In the January 2021 Medical Economics issue, Mark McClellan, MD, Ph.D., former CMS Administrator, and FDA Commissioner, now Director of the Duke-Margolis Center for Health Policy at Duke University, spoke with Chris Mazzolini about what a post-pandemic health care delivery system should look like and the role primary care physicians should hold in this system. Mr. McClellan recognized agilon health as the organization leading the value-based health care transformation and supporting like-minded primary care physicians in the endeavor. Read the full article below or here.
Medical Economics Journal, Medical Economics January 2021, Volume 98, Issue 01
January 12, 2021
Creating a post-COVID health care system
What should a post-pandemic health care delivery system look like? And what role should primary care physicians hold in this system?
The COVID-19 pandemic is a monumental challenge for the U.S. health care system. But it’s also a once-in-a-lifetime opportunity to shake up the status quo, which relies on a-fee for-service system that is outdated and leaves both physicians and patients wanting more.
What should a post-pandemic health care delivery system look like? And what role should primary care physicians hold in this system?
Medical Economics® sat down recently via Zoom with Mark McClellan, M.D., Ph.D., to discuss that opportunity. McClellan is a former CMS administrator and FDA commissioner, and now serves as director of the Duke-Margolis Center for Health Policy at Duke University. This transcript was edited for length and clarity.
Medical Economics®: How would you assess the performance of the health care system during COVID-19?
Mark McClellan: I think it’s been mixed. First of all, health professionals in this country have done an incredible job working under often very difficult conditions and a pandemic where we never seem to be able to get to full containment. So it’s continuing to be a heavy burden on health care workers all over the country as we keep seeing recurrent cases and continued heavy burdens on our health care system throughout hospitals and detecting cases and managing patients with COVID-19.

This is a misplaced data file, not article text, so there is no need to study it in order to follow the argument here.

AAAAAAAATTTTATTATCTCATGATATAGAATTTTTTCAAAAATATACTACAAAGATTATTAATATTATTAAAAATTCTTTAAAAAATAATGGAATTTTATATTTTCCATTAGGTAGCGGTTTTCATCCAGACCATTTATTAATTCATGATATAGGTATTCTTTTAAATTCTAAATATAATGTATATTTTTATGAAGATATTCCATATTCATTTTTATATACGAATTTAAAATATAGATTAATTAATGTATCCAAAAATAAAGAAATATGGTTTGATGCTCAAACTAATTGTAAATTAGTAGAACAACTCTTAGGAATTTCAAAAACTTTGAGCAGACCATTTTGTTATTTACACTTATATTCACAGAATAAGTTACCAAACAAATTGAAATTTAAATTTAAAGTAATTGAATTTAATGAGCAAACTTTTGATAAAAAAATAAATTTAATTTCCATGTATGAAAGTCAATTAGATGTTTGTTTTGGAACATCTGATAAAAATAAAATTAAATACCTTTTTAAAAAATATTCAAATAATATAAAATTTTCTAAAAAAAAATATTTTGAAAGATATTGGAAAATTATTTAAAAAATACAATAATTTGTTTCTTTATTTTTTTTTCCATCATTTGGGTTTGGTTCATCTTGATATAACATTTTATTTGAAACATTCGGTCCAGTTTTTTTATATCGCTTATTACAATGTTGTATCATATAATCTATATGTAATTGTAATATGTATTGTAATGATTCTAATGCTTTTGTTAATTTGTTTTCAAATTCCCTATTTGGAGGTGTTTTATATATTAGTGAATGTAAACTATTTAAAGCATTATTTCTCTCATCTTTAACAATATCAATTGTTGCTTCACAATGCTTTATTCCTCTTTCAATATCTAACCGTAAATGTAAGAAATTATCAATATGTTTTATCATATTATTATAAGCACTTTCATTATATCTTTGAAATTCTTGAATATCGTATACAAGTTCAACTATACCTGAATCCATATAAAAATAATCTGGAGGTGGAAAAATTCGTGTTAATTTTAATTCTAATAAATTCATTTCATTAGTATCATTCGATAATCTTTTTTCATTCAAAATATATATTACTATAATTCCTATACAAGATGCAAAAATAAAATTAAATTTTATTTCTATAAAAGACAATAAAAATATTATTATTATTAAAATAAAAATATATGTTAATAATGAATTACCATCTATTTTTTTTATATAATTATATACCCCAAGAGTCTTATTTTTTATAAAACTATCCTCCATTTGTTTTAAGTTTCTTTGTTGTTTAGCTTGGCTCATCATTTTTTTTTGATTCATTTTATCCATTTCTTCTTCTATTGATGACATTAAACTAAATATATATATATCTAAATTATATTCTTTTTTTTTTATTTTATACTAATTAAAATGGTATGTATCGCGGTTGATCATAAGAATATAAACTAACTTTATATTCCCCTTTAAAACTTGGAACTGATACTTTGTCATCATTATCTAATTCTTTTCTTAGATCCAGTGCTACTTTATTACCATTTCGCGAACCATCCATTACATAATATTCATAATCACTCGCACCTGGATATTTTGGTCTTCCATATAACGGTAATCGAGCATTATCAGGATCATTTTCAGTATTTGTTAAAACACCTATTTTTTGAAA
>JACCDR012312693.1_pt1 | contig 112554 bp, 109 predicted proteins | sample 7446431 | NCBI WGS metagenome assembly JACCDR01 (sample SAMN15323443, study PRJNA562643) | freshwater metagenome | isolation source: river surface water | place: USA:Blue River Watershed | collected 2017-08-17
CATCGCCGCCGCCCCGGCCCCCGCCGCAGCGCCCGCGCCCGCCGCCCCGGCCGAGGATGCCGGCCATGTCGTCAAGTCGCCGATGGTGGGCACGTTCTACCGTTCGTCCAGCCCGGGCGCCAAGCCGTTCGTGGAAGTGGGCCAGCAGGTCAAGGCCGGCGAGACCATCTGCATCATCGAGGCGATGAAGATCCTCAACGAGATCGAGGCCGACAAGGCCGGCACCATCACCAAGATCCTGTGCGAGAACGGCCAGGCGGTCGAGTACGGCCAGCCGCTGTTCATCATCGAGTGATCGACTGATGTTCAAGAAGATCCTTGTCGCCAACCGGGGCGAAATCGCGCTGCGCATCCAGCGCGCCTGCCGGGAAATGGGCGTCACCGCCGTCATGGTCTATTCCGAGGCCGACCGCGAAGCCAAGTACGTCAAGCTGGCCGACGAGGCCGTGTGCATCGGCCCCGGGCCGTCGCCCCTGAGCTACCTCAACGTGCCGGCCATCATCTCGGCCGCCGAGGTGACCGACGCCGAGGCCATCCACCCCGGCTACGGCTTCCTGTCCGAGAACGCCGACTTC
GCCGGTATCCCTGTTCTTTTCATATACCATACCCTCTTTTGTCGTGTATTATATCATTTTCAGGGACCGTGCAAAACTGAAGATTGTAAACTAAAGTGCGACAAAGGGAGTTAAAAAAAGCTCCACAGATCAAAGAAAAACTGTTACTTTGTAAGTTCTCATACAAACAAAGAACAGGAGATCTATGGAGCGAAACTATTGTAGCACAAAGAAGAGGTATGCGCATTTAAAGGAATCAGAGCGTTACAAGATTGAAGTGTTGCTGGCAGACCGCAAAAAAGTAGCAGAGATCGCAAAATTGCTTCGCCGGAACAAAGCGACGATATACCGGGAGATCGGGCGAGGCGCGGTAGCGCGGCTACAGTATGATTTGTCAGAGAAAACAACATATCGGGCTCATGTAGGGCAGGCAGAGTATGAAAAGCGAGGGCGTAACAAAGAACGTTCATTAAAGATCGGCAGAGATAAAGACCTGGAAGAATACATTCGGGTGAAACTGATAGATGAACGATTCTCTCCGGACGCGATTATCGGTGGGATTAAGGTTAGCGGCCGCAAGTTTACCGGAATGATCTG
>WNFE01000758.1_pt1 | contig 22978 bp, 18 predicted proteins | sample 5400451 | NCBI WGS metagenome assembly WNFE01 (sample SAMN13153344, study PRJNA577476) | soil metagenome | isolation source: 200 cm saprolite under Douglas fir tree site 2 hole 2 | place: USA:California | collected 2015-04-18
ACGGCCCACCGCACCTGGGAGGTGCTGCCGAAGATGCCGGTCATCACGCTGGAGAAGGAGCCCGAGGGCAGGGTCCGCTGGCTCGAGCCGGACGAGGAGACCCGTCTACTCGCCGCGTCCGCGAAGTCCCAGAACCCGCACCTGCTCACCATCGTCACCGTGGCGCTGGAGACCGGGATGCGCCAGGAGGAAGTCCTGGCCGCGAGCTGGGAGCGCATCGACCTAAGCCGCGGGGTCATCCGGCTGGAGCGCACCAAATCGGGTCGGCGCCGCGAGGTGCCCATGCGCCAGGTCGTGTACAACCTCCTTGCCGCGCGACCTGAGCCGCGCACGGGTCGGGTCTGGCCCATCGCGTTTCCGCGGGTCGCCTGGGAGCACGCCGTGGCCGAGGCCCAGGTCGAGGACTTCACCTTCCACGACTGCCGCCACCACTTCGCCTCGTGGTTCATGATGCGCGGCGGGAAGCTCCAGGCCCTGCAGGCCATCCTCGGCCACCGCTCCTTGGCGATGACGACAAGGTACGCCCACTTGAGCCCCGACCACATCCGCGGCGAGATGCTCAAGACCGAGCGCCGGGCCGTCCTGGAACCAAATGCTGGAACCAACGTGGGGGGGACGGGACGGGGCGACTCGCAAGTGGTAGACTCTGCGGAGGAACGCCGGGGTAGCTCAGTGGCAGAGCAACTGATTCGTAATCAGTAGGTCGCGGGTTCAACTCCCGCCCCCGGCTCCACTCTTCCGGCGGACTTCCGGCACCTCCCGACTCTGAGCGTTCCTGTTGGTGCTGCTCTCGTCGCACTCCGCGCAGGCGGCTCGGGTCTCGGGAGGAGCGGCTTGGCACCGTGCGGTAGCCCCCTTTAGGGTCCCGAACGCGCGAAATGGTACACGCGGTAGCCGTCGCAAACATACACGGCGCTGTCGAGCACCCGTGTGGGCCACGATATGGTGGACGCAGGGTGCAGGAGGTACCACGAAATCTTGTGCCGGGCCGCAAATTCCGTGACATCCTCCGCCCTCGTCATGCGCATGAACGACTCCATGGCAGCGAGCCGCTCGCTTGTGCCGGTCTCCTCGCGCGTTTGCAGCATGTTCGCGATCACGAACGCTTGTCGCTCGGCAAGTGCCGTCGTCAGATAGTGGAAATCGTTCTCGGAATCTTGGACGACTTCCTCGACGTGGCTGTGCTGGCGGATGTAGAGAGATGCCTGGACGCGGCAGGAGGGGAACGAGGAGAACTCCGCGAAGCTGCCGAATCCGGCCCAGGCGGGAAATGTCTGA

I’ve also been impressed with the progress that we’ve made on therapeutics. I’m glad that Remdesivir seems to be moving beyond a shortage, limited access stage and becoming more broadly available. And we’ve clearly learned a lot about how to manage severe cases. Where it’s been tougher is in just how well prepared and robust our health care systems are. At the beginning of the pandemic, we just weren’t well prepared for this. We faced shortages in everything from diagnostic testing to PPE, and that had big consequences for our ability to contain the spread.
Now, people have commented a lot about the relative weakness of the U.S. public health system. I’ve seen a lot of examples of health care organizations moving upstream and doing more testing and at-risk communities helping integrate with public health. That may be the best path forward for our country for the future, since we just don’t have a well-developed public health system.
And then finally, in terms of the way our health care system has responded, I’ve been particularly impressed with organizations that have already moved away from fee-for-service payments. Some of the organizations that are more advanced in capitated type models, those organizations didn’t have their revenue floor fall out from under them when utilization fell in March and April. They were already engaged in a lot of telehealth and longitudinal data management to monitor their higher risk patients. They had a relatively easy time adapting to what was needed in the pandemic, which was a shift towards early intervention with patients, managing risks, redesigning care to put an emphasis on sites of service that were more community- and home-based.
I hope those features of our health care system, the interaction with public health, the building on population- based, value-based care models are something that we can develop further as we get through the rest of this pandemic and move beyond. It would make for a much more resilient health care system, one that’s much easier on health professionals the next time around.
ME: What should that post COVID-19 health care delivery system look like? And how do we take the next step with value-based care?
McClellan: In Duke Margolis, we’ve been collaborating with a lot of organizations and experts around the country, including six former CMS administrators who have worked from different perspectives, Republican and Democrat, on value-based care and payment reforms, including organizations like Families USA that are very concerned about the well-being of lower- and middle-income families that have really struggled during the pandemic.